Providing a welcome distraction, entertainment and a chance to expand their knowledge – especially for kids who need a break from pandemic stress and anxiety – Sakhikamva Foundation has announced the launch of an action-packed, virtual science event that is free to attend
It will run until September 4 and will connect South African children, teachers and parents to the global science community.
Joined by US-based Ronnie Thomas from “Fun Weird Science”, SA’s Steve Sherman from “Living Maths” and Australian Dr Graham Walker, the Sakhikamva Science Festival programme aims to engage kids in science, technology, engineering and maths through fun ways of learning.
Help with data issues
Thanks to a sponsorship from Tata Consultancy Services (TCS), participating in the festival is free for all, and there are various strategies in place to help schools, parents and teachers with data issues to still access the virtual festival programme. TCS is a long-standing supporter of STEM education (Science, Technology, Engineering, and Maths) and the Sakhikamva Foundation. It was instrumental in the launch of foundation’s STREAM laboratories in Cape Town and Lanseria International Airport.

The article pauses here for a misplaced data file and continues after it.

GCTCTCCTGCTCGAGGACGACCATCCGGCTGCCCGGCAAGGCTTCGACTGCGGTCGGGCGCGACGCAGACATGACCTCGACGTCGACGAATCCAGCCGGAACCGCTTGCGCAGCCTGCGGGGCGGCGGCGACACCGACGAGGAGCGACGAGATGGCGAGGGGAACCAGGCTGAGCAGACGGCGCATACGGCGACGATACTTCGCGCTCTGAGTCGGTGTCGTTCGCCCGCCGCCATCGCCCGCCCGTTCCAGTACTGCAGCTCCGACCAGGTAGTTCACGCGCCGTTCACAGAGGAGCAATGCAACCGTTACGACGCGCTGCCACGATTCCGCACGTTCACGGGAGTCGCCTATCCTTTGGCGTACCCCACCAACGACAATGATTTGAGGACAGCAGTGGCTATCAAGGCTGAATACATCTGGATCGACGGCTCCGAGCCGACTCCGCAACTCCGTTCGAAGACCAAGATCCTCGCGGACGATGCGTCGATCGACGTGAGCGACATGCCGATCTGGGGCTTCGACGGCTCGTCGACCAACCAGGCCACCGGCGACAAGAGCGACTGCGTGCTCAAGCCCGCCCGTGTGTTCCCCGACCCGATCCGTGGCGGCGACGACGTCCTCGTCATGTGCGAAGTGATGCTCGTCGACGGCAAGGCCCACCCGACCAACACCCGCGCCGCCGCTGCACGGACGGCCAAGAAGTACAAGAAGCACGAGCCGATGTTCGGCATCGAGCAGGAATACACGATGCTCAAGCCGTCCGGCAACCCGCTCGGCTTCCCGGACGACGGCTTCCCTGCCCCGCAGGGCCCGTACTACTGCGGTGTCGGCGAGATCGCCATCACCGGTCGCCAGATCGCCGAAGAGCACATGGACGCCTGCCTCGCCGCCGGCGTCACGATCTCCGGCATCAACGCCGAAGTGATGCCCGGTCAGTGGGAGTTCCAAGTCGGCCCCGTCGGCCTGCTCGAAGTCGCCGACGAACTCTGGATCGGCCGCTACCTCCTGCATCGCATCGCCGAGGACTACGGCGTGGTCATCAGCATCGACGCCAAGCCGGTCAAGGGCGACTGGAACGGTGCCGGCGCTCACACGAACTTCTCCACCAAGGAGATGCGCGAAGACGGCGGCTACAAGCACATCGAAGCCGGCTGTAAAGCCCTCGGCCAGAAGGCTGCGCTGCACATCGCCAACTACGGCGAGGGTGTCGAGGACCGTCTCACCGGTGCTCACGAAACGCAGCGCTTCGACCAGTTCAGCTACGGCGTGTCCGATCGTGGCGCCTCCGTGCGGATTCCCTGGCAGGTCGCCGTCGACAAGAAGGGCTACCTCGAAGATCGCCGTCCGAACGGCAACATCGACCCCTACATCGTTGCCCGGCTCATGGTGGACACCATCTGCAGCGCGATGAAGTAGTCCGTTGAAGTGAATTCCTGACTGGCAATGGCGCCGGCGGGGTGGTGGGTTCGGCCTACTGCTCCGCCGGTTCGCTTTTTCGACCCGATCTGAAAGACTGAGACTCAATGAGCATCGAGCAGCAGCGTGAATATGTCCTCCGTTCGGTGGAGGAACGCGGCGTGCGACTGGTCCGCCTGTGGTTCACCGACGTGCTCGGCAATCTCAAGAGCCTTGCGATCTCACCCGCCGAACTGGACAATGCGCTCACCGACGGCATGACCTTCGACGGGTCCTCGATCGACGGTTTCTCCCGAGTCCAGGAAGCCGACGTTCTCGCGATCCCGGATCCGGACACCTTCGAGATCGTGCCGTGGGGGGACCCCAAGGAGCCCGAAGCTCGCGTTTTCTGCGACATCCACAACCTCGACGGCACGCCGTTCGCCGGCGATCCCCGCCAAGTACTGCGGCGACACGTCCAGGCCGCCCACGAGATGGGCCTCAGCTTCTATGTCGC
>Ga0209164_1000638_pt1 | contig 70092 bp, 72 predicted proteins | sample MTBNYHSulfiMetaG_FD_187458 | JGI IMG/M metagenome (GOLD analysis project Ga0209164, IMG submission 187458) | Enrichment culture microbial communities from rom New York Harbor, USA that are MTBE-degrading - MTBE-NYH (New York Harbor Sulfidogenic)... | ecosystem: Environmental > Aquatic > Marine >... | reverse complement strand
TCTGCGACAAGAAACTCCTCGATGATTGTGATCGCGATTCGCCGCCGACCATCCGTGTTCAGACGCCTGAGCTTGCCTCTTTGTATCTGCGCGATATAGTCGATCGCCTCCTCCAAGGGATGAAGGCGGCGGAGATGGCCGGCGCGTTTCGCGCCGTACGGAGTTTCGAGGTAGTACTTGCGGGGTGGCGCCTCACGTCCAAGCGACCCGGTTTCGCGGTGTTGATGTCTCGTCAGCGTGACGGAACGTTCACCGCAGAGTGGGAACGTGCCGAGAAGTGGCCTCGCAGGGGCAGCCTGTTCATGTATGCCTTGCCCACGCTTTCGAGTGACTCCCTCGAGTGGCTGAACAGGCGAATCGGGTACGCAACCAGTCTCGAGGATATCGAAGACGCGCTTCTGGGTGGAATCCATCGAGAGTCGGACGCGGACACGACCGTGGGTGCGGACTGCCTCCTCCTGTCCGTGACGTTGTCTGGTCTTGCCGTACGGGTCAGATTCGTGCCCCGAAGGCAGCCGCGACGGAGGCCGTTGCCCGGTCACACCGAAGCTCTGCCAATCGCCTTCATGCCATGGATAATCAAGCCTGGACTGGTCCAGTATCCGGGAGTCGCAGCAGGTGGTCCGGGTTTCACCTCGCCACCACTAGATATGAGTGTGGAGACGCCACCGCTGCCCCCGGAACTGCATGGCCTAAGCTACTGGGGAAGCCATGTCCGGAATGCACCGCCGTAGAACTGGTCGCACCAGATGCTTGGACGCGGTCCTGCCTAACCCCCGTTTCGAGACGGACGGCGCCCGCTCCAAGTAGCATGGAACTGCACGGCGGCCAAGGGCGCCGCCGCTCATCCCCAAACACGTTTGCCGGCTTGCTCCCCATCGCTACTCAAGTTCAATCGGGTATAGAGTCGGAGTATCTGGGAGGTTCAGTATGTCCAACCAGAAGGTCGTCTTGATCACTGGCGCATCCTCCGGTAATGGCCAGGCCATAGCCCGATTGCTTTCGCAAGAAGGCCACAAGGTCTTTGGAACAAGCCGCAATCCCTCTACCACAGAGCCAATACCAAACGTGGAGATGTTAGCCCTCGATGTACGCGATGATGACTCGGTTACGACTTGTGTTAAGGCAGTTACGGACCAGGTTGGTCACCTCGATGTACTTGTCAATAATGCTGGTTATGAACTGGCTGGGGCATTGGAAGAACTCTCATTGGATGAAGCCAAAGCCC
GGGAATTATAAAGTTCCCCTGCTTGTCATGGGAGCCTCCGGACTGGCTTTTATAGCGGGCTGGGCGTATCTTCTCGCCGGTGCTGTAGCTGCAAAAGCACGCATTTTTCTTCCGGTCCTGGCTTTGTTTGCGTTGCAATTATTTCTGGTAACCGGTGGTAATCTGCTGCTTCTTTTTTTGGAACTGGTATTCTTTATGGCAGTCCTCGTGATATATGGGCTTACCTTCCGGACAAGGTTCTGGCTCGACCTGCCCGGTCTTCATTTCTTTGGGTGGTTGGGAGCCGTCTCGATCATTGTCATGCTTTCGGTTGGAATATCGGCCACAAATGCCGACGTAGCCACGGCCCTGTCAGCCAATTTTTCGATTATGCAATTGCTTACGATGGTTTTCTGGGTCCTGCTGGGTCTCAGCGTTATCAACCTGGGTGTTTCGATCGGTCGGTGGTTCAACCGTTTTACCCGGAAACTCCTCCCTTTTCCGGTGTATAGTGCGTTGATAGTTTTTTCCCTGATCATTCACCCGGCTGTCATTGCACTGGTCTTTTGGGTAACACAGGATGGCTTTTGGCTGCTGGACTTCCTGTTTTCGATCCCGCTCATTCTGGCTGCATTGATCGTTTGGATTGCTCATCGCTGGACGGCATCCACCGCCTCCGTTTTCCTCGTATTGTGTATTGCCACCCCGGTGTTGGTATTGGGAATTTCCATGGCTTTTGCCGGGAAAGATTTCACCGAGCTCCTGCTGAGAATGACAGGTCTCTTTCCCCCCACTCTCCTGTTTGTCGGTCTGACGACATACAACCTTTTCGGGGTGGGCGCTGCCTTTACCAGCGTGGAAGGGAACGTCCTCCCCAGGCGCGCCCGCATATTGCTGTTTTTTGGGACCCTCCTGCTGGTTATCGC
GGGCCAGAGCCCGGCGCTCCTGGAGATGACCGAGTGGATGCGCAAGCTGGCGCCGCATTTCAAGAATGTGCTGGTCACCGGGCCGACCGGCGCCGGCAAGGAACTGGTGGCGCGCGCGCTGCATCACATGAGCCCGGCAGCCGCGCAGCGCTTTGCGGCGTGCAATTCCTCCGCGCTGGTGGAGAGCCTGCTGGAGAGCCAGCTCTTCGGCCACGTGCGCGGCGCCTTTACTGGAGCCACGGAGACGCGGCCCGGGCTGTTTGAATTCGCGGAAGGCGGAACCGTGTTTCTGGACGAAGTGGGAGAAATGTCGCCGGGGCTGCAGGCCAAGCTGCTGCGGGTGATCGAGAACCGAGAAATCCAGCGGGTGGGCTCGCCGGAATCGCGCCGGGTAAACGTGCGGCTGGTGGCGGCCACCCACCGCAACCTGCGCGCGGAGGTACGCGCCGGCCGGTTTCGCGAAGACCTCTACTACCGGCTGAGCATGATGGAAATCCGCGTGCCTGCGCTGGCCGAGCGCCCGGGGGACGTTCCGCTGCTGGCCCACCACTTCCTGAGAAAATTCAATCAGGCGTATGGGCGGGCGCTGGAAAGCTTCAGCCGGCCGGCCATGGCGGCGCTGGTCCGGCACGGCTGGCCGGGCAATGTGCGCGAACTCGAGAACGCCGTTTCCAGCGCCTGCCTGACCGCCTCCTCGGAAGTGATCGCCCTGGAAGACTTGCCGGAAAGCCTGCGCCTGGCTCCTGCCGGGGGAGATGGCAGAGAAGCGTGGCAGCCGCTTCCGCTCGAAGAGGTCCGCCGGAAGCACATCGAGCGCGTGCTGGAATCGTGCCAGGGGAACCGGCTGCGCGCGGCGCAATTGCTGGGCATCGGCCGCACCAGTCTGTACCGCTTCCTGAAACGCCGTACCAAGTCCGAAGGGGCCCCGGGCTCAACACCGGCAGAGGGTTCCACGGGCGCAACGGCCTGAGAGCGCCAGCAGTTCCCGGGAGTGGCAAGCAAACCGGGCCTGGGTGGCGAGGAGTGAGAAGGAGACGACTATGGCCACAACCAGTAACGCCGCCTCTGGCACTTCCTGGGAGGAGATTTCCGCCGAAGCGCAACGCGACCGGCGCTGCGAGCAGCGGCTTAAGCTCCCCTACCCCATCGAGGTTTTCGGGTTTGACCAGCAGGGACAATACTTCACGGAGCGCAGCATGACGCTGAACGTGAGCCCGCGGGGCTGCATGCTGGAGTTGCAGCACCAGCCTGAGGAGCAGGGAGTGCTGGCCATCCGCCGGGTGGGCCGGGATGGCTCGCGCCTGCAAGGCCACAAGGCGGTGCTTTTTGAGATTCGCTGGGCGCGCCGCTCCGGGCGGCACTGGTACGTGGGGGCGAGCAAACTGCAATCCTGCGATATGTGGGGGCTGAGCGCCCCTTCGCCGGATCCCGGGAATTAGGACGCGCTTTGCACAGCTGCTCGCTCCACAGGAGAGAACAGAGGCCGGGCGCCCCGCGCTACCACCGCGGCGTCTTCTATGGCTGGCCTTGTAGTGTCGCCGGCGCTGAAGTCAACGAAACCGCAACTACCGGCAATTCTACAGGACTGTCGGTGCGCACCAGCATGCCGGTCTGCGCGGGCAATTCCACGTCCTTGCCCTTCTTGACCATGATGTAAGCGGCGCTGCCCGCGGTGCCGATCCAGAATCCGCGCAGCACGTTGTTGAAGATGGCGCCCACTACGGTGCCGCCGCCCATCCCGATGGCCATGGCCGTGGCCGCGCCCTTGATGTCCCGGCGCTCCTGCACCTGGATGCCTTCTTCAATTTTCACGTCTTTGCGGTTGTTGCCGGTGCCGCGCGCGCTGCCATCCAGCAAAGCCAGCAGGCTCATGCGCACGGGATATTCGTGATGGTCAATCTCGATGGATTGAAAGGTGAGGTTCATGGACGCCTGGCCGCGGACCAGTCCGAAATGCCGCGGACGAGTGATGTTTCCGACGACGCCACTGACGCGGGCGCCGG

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**On August 28, 500 Grade 7 to 10 pupils will connect to the ExoLab experiment which connects children from around the world with scientists working on International Space Station. During this festival workshop, pupils with meet with international scientists who have conducted plant experiments on the space station.
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Brilliant workshops to inspire SA’s young innovators
From building apps to designing drones, from aviation to robotics, the Sakhikamva Foundation Science Festival offers 20 inspiring shows and STEM workshops for pupils of different age groups. It’s an ideal opportunity for parents and teachers to sign up their children or their classes for an extraordinary experience.
Workshops will be fun and interactive with lots of prizes to be won. Families can also join the Science Show-Off livestream with Dr Graham Walker of the Australian National University who, live from his home lab (aka his spare room!), performs experiments you can try at home – from vacuum-cleaner marshmallow cannons to gravity defying water – and lots you definitely should not.
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